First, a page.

Friday, January 21, 2011

Discern pt3

The question of God speaking in an audible voice is sure create a lot of discussion. History is filled with stories of people who have claimed to hear the voice of God as justification for unspeakable atrocities. Wars have been fought over the, "Voice of God." Even today,  mental hospitals and prisons house hundreds of people who claim to have heard the voice of God. I would suppose that today honest and devout believers who may have heard the voice of God, keep it to themselves. In all honesty, I have never heard God speak in any way in which my ears hear a distinguishable voice. I will not now, nor ever say, that God can not speak in an audible voice. God can do whatever he chooses.

Now, as we continue to look at God's communication and our understanding of that communication in the Old Testament methods begin to change. Up to the time of Samuel it appears that the Lord chose to speak in audible ways. At least, that is the way Moses records his accounts as he is the author of the first five books. God did not choose audible communication as the only method, just a very common one. As Samuel sleeps he hears the voice of God. He believes that he is hearing Eli speak. The event occurs again until Eli discerns that Samuel is hearing God's voice. Scripture does not give us any indication that Eli heard the voice as well.

As the prophetic voices begin to sound in the region it seems the method of God speaking and the discernment of the message changes. Almost all recorded instances, as far as I can find, the prophets stand upon the conviction that they are speaking for the Lord. Time after time they declare, "Thus says the Lord." And then they bring forth the message that God has revealed to them and in their understanding, speak forth. We find in the prophetic record some remarkable events in which the Lord is seen giving aid, communication, support, or a message of doom. The Hebrew boys in the furnace have a divine presence that gives them courage and protection. Daniel finds protection from the lions as his heart and spirit were known to God.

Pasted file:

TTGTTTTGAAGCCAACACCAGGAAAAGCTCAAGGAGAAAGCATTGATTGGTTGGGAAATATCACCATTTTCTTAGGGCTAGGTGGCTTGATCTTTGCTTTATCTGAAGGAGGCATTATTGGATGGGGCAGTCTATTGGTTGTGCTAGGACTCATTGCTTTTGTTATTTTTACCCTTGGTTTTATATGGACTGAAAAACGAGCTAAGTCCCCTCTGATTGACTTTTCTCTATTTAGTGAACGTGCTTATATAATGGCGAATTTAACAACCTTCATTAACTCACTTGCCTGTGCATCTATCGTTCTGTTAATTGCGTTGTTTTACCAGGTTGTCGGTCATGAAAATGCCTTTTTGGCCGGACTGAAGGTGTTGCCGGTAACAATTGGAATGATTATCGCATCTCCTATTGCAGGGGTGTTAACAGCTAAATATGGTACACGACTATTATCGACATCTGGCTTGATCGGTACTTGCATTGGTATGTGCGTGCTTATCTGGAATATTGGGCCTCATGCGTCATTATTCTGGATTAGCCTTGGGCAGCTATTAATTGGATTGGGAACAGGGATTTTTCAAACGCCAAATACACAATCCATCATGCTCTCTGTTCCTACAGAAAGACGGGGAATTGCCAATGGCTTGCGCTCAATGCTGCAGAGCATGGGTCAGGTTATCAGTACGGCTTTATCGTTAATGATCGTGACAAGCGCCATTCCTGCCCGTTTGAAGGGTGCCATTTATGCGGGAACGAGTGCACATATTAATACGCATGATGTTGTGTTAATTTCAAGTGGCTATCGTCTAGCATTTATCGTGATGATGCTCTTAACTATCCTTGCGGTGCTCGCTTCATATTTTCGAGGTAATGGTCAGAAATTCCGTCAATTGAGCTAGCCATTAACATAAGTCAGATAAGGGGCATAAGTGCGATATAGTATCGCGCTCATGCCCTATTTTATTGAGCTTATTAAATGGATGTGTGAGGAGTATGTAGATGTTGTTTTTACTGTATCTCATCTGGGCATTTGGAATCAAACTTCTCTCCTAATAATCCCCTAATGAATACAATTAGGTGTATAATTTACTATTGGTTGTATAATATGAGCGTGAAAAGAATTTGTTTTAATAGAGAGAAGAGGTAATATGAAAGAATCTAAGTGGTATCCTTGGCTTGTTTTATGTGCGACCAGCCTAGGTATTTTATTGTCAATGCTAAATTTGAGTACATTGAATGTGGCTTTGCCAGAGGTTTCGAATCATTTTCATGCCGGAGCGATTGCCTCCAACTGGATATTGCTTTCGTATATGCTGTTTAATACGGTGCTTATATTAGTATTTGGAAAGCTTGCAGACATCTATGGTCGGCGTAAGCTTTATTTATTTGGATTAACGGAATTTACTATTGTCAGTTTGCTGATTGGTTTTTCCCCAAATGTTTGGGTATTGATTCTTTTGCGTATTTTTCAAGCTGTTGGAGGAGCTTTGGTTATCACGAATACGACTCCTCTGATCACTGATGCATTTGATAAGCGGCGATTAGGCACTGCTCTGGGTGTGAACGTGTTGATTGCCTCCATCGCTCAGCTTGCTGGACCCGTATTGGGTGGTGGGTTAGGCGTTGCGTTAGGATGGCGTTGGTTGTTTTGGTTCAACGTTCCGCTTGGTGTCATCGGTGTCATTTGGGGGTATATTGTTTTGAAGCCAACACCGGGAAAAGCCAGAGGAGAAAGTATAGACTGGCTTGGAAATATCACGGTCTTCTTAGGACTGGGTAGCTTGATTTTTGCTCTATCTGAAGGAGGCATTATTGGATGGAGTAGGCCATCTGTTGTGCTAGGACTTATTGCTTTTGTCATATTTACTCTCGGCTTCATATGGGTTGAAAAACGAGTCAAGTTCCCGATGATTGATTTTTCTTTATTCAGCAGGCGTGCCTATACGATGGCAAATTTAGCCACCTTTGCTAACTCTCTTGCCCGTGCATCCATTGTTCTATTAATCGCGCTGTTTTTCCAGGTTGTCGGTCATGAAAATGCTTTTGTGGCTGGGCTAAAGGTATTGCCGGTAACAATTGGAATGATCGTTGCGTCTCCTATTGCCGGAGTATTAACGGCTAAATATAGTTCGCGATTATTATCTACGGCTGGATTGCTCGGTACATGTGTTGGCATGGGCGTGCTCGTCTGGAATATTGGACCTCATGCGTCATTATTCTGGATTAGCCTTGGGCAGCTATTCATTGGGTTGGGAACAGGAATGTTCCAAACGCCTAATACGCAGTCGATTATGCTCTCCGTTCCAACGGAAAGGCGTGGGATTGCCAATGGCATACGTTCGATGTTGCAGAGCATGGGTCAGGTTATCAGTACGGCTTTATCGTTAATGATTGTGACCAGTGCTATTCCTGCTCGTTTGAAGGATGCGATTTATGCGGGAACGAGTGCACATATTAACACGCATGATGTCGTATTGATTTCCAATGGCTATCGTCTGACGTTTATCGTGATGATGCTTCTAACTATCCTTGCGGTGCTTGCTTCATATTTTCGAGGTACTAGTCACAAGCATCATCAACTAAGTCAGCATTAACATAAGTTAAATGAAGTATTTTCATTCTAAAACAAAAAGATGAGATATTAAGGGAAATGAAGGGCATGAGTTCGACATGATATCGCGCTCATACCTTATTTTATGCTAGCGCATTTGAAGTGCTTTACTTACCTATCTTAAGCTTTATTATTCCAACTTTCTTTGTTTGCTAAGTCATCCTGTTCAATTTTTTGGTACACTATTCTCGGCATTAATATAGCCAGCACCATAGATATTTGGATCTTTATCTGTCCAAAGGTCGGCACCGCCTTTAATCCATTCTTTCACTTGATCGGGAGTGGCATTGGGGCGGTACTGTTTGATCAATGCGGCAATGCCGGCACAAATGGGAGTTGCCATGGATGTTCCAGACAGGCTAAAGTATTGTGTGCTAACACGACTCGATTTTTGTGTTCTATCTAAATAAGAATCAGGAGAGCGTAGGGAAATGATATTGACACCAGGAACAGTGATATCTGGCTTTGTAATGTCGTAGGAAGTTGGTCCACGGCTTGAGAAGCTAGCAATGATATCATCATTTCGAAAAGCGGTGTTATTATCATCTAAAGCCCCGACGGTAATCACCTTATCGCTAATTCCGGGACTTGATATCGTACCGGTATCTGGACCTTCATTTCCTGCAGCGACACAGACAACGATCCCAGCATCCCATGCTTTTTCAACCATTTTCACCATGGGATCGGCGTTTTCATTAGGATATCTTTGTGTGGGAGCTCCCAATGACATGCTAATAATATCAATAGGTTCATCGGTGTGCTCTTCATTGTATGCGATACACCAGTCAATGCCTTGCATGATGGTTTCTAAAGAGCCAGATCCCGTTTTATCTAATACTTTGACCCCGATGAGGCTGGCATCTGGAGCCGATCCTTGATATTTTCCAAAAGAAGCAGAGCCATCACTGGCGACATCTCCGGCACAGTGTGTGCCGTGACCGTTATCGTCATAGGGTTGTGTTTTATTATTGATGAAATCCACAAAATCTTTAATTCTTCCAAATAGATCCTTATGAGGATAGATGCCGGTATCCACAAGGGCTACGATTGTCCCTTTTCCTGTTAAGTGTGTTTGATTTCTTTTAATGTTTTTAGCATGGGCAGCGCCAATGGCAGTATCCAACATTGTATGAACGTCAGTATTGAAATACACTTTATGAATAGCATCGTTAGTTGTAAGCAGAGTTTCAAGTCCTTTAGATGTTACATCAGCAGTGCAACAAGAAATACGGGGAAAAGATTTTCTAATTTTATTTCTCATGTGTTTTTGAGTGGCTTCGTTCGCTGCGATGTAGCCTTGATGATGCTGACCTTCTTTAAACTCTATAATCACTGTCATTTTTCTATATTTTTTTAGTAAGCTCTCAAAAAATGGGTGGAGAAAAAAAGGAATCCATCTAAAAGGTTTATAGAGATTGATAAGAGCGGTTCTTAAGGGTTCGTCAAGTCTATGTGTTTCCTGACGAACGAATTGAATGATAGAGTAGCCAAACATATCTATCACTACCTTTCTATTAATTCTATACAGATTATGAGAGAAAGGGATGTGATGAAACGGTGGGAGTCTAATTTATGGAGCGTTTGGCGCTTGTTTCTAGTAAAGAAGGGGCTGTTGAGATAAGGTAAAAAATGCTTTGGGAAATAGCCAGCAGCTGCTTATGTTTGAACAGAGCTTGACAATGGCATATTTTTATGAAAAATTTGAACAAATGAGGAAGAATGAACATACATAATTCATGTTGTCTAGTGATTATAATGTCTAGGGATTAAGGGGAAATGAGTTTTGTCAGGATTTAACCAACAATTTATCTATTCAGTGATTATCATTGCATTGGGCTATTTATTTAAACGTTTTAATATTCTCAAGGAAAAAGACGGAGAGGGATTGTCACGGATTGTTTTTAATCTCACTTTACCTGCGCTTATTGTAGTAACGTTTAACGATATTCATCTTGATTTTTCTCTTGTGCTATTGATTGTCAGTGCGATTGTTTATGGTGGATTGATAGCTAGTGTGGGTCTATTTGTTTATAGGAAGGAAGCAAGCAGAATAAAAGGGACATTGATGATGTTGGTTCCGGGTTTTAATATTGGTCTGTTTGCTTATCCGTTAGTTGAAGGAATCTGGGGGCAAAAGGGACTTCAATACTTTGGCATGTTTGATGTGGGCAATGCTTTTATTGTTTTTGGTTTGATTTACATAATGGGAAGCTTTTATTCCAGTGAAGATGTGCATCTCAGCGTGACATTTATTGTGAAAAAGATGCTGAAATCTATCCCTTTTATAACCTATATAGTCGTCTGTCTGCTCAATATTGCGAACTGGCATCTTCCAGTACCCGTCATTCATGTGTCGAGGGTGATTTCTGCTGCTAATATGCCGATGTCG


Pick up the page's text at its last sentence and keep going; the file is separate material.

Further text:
With the closing of the Old Testament we find about four hundred years of divine silence. Malachi ends with the promise of a new voice and new discernment. I have not put down any references to God speaking and human understanding that might be found in other writings or the Apophraca. This decision might create some thoughts of bias or selectivity. The Old Testament is viewed as part of the Divine Revelation of God to men, so the choice.

As we begin to look in the gospels for the voice of God, or in his methods of communication, the events surrounding the birth of Christ burst forth with his voice. Angels seem to be the messenger of choice in bringing communication from God to the people involved. Mary, Joseph, Zacharias, Elizabeth and the shepherds all listen to the angels who communicate for God. The communication is understood and acted upon.

So, even in the beginning of the New Testament discerning the will of God is based on understanding God's communication, our(mankind's) understanding and accepting the message. Acting upon the understanding and acceptance is not really a requirement, remember Jonah.

1 comment:

  1. I've just started reading Chapter 6 in Tozer's "Pursuit of God." It opens with Jn 1:1 and is entitled The Speaking Voice. You can probably find the text online. "That God is here and that He is speaking--these truths are back of all other Bible truths; without them there could be no revelation at all."